Thursday, December 15, 2016

Tom's Top 15 Albums of 2016

2016 can be viewed through 2 lenses, that of national concern or those of personal concern, some intertwine but I will say it. 2016 really sucked and hard. Luckily there were plenty of moments that help me to forget this. My brothers in metal joined forces in Maryland for the annual meeting of metal known as Maryland Deathfest. I helped to cater a wonderful breakfast of Taylor Ham, Egg and Cheese Sandwiches and NJ bagels. I only do this because of all you have done collectively for me in the past and has thus become inspiration for the above picture. My diner will open again soon just not in 2017... I would like to thank brothers Mick and Durf here at Brutalitopia for being the best, (the latter not so much with lists but I digress), the staffs over at No Clean Singing, Invisible Oranges, Nine Circles Heavy Music Headquarters and Metal Bandcamp. You are all incredible people and you have helped made through a year full of trials and tribulations. You know who you are and I love you all!

Now on to the list!

 Honorable Mentions
Katatonia – The Fall of Hearts (Peaceville Records)
Zhrine – Unortheta (Season of Mist)
Admiral Sir Cloudesley Shovell – Keep It Greasy (Rise Above Records)
Mantar – Ode To Flame (Nuclear Blast)

Eternal Champion – The Armor of Ire (No Remorse Records)

15. Exmortus – Ride Forth (Prosthetic Records)
Exmortus were a band introduced to me very late in 2014 as a band with quite a bit of musical flourish and an affinity for artwork similar to that of Frank Frazetta's. Ride Forth is the band's 4th foray into a full length and since I have had nearly a year to digest this release, it truly feels like what an Amon Amarth album sounds like to Amon Amarth fans. What I mean is this is how I imagine it sounds like. There are crushing riffs, illusions of grandeur and it at the end it just flat out rocks in all of its neoclassical revelry. Except that Exmortus are excellent at what they do, all killer no filler.

14. Black Tusk– Pillars of Ash (Relapse Records)
On a sad note Black Tusk put forth their last material with late bassist Jonathan Athon this year in the form of Pillars of Ash. Seeing Black Tusk open a show for Cancer Bats and Kvelertak a few years ago it is clear that Black Tusk were born to rock and this most full realized album so far has them reaching new heights. Whether it be that Savannah sludge like Kylesa on 'God's on Vacation' or the excellent 'Punk Out' towards the end; Black Tusk has a firm grasp of this swamp metal game for the present and the future.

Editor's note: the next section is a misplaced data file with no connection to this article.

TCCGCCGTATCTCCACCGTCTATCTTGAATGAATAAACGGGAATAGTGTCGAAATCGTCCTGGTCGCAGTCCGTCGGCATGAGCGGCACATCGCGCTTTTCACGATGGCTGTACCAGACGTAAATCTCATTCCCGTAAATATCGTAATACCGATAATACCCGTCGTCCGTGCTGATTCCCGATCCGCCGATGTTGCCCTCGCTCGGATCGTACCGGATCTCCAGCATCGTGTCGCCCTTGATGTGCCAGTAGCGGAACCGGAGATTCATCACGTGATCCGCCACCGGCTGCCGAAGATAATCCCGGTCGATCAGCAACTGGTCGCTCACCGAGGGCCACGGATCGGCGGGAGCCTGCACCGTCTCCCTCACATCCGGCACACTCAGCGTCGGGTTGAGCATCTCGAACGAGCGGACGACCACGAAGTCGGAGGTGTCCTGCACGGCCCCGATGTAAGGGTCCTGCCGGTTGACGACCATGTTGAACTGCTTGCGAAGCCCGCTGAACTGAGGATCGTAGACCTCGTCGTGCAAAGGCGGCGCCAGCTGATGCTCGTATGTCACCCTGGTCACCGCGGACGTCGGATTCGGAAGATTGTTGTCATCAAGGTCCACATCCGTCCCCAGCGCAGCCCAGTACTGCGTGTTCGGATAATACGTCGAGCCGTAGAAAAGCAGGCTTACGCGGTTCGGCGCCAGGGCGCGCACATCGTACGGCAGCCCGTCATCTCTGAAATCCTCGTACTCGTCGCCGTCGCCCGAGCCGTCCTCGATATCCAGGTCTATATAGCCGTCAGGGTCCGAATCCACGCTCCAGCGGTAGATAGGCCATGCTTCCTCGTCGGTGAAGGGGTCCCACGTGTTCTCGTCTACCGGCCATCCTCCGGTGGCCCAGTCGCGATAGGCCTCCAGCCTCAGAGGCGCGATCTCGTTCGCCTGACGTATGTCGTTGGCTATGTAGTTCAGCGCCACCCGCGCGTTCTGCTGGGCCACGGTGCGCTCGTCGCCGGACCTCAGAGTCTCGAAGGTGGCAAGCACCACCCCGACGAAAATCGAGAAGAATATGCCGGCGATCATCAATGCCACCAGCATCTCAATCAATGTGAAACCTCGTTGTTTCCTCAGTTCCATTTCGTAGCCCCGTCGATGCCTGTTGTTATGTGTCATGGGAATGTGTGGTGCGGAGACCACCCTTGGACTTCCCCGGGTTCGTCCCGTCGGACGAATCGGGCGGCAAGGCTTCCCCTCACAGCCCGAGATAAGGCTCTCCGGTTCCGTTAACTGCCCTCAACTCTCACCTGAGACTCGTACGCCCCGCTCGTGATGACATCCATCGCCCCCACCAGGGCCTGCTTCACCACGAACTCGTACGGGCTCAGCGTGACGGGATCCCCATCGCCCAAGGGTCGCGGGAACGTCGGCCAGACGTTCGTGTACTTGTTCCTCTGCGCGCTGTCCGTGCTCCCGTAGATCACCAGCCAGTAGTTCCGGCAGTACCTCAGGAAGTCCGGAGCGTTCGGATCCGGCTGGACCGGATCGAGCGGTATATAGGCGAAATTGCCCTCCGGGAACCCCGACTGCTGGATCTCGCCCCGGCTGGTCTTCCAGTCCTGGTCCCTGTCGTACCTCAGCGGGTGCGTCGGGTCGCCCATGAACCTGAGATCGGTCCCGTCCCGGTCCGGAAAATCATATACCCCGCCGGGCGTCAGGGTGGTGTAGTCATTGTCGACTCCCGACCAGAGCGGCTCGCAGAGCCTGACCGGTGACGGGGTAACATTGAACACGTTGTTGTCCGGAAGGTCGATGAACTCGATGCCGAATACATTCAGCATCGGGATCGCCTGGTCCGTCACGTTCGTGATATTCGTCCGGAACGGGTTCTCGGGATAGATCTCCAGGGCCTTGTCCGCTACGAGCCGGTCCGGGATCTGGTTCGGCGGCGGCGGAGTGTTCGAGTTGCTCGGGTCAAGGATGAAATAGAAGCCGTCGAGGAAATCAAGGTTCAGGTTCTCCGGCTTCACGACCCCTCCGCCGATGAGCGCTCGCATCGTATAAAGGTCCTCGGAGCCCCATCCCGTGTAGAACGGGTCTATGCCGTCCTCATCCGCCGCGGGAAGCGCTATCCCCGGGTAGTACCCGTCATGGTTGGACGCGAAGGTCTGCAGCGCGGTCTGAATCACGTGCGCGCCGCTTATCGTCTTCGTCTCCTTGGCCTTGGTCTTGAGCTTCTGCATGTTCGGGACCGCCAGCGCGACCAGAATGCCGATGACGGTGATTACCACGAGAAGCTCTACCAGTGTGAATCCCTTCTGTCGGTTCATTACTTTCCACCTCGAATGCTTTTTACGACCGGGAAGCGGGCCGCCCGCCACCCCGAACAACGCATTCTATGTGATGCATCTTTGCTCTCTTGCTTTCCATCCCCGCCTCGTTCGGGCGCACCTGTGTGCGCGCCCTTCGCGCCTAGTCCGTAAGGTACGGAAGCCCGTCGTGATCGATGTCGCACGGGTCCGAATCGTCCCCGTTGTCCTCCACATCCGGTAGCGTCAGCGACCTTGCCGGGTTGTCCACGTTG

13. Martyrdod – List (Southern Lord)
Swedish hardcore veterans, Martyrdod continue to crush skulls in their infinite quest for hardcore supremacy. List follows the critical love of their previous album Elddop, which was another album that I got to, too late. For an album to be released so late in the year and to have the impact that it has in such short order is a testament to Martyrdod and their quick hitting and deep hardcore. The legend of the d-beat is not lost on the band as they could easily blend in with Discharge or Disfear and the bands would be hard to dis-cern. It is hard to pick one song that stands out, so I'll pick one with an English name in 'Wipeout', especially because the intro could easily be something from a Bolt Thrower album. Slay on, Sweden!

12. Vektor – Terminal Redux (Earache Records)
This just in, sci-fi thrash veterans, Vektor return with their first album in 5 years, and not a moment too soon. Terminal Redux has the band continue their surge to challenge the limits of thrash metal, through a progressive lens. Seeing the band open for Voivod was a sight to behold in technicality on a freezing cold night in Asbury Park, NJ. Debuting songs like 'Charging The Void' and 'LCD (Liquid Crystal Disease)' helped to pull in fans new and old and as components of this album they help to shine with ample riffs and pained vocals, Terminal Redux is just a blast to listen to.

11. Inquisition – Bloodshed Across The Empyrean Altar Beyond The Celestial Zenith (Season of Mist)
Inquisition are a household name, if you are a black metal fan in 2016 for their last few albums have garnered much love and attention. Bloodshed (because I am not typing that entire name again) is a strong album overall but may have fallen short of the hype from Obscure Verse From The Multiverse. The riffs are well established again and form an integral core of the band's sound along with Dagon's froggy, Abbath-smoked 20 packs a day delivery. A solid release but in a year with so many great releases, it falls short of overall prominence.